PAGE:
The church of St. Laurence in Morland is remarkable in two ways: firstly, the building is if profound historical interest and secondly, the group of people connected with the church are without doubt as impressive as the building itself.
Morland Church from the South-West
The stumpy tower that seems to be sinking into the grassy banks of the churchyard was build before the Norman conquest of 1066. There is no trace of an original building that may have been attached to the tower; the present building dates from the following century.
Morland Church from the North-East
The nave, chancel and the transepts have not escaped Victorian interference; the redecoration was, however, made with taste and without an abundance of stained glass, leaving the church, whilst it is firmly enveloped by the grassy banks to the south, with a light and airy feel. The J.J. Binns organ from the 1920’s still functions, so I am told, as it did when it was built, and it has required little maintenance.
Topiary in the Churchyard
Enough of the building: it is only there, after all, to serve its congregation; and what a congregation has worshipped there over the years! I first entered the church at the age of 11 for the opening service of the 29th Morland Choristers’ Camp. The camp was founded in 1971 by the then Vicar of Morland, Canon Gervase Markham, as he was determined at the time to keep younger children, especially boys, interested in their church choir. Canon Markham sadly passed away in 2007 at the age of 97, but the camp still takes place every summer, attracting a very loyal following of around 100 children each year.
In 1999, my first camp, I was seated nervously in the church with one sole friend and dozens of strangers, when the opening sentence of my first said BCP service boomed out from the chancel: ‘O Worship the Lord in the beauty of holiness: let the whole earth stand in awe of him.’ (Psalm 96, vs. 9) Rain pouring down without, utter silence within, I was spellbound. Over the next years, I got to know the community of Morland church through the choristers’ camp, and visited the church with many fond memories as recently as last week, when I went to co-direct the ‘Taste of Morland’ weekend, a pre-camp singing weekend for KS2 children.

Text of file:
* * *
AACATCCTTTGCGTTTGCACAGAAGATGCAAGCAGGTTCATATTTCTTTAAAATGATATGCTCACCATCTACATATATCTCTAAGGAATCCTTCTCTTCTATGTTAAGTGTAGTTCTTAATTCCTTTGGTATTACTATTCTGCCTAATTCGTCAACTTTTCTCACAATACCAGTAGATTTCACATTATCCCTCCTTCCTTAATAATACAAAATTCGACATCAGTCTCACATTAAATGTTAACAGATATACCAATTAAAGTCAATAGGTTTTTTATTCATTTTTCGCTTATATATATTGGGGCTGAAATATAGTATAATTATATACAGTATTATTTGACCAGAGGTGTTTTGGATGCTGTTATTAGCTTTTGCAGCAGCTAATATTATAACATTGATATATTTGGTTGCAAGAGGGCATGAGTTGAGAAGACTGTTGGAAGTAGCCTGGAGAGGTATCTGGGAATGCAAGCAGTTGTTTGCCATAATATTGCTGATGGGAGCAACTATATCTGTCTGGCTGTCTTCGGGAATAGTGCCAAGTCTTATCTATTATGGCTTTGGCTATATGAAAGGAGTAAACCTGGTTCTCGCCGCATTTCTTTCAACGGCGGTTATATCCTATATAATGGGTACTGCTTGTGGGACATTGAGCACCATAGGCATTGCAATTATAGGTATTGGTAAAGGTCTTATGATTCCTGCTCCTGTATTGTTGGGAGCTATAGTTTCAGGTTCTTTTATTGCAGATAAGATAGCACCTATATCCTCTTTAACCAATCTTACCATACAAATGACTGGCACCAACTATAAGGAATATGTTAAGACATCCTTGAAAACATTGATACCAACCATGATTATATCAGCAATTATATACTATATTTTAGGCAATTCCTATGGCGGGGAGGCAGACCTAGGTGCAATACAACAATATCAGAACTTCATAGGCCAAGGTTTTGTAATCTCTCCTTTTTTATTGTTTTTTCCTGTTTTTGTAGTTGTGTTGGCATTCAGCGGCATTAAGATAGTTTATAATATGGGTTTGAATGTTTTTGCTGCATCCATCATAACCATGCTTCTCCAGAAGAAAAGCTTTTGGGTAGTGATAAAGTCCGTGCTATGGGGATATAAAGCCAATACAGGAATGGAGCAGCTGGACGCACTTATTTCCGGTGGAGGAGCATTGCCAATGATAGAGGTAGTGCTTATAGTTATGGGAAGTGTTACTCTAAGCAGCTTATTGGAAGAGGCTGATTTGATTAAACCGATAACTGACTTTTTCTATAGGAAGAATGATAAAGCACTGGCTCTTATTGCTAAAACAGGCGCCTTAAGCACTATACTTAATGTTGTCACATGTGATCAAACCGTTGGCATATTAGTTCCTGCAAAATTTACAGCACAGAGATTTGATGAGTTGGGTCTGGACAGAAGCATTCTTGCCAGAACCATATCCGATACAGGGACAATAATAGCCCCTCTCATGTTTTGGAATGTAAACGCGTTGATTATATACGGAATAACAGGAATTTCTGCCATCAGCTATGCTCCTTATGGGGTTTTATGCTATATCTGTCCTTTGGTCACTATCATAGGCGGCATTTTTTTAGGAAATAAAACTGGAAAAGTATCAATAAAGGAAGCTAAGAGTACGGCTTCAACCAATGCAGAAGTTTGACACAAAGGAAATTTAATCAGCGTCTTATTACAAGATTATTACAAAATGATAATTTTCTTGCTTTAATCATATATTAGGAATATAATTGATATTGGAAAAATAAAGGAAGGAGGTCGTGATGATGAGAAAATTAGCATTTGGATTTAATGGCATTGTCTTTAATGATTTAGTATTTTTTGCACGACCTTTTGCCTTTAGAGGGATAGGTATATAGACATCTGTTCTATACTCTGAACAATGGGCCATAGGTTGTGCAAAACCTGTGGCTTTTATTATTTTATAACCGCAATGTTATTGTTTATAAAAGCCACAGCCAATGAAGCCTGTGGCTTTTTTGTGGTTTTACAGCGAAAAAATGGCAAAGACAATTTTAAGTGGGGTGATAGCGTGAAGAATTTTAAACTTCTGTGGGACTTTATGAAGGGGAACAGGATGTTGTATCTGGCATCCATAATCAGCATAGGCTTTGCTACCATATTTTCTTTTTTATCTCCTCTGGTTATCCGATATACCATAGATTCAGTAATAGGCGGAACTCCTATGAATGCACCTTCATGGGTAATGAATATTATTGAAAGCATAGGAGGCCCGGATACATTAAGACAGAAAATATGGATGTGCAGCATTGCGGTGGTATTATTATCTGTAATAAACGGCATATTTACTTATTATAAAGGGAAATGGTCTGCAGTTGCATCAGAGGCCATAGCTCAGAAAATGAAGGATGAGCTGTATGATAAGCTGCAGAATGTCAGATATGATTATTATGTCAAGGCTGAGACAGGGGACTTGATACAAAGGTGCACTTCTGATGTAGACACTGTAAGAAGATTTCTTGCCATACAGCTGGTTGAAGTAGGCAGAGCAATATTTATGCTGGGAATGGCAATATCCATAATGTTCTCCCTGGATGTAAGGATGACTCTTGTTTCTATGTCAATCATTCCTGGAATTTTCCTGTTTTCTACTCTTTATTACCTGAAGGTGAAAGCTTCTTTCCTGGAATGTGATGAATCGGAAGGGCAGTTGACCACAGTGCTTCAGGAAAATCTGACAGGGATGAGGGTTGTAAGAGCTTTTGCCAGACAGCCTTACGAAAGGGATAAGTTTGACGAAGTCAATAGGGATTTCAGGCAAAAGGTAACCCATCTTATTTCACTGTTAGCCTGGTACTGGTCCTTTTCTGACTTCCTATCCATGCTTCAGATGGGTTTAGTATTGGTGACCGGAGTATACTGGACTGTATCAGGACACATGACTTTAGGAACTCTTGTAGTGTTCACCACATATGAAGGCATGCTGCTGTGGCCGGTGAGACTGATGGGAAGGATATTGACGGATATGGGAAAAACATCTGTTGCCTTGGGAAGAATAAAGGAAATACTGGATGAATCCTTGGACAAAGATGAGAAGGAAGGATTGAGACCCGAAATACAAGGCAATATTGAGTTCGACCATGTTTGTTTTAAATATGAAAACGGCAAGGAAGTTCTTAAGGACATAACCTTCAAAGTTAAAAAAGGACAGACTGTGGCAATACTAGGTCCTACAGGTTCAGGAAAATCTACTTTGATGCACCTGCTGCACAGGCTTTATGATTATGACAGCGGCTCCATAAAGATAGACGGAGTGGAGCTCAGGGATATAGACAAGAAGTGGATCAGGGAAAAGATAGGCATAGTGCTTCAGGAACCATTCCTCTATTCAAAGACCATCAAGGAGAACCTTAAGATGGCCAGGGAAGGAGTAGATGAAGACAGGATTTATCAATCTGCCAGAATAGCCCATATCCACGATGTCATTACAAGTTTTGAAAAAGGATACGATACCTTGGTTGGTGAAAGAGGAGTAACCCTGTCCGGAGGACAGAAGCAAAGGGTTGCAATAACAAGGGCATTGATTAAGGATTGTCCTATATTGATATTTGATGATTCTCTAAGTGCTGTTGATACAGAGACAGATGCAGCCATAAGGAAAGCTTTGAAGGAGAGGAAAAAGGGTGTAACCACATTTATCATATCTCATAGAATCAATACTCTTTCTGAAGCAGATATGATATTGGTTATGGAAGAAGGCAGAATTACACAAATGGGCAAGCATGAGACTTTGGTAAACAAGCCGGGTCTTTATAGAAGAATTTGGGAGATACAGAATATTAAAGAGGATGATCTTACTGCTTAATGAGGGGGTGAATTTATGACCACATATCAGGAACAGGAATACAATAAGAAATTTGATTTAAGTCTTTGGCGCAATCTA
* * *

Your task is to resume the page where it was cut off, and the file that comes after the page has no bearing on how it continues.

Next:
Canon Gervase Markham
Back to the Canon: a brief summary of his life here would never do him justice. Articles such as this, from 2006, will do him much more than I ever could: http://www.bbc.co.uk/radio4/hometruths/gervasemarkham.shtml. A man of endless energy and enthusiasm, after his ‘retirement’ from parish ministry, he proceeded to read as many books as possible in the original language, build dry-stone walls in Morland house (he was part of a long line of Markhams, four of which were Sheriffs of Nottingham), further develop the choristers’ camp, alongside a life as a visiting preacher and canon of Carlisle Cathedral and always replying to his correspondence with a fountain pen and ink. This, after an active life as a parish priest and serving as an army chaplain during WWII. Quite an act to follow!
David Jones equipped with Hamster Cage during his sermon
Remarkably, he has been followed by some most distinguished individuals: The current vicar, the Revd. Stuart Fyfe is a man of huge energy and a passionate member of the community (and a fine tenor) and the choirmaster, David Jones, is an exceptional being: he runs his own empire a mile to the south of Morland in Newby, where he runs a campsite and has a converted barn, from which he organises numerous events listed here: http://www.newbyendfarm.co.uk/activities.html. It is certainly not usual for an old farmhouse to host an arts festival, a Scottish dancing weekend, a week of folk dancing, two singing events and to be equipped with a two manual pipe organ, two harpsichords and two grand pianos.
Morland Beck, by Newby End Farm
I am utterly in awe of this parish, and long may it continue to flourish.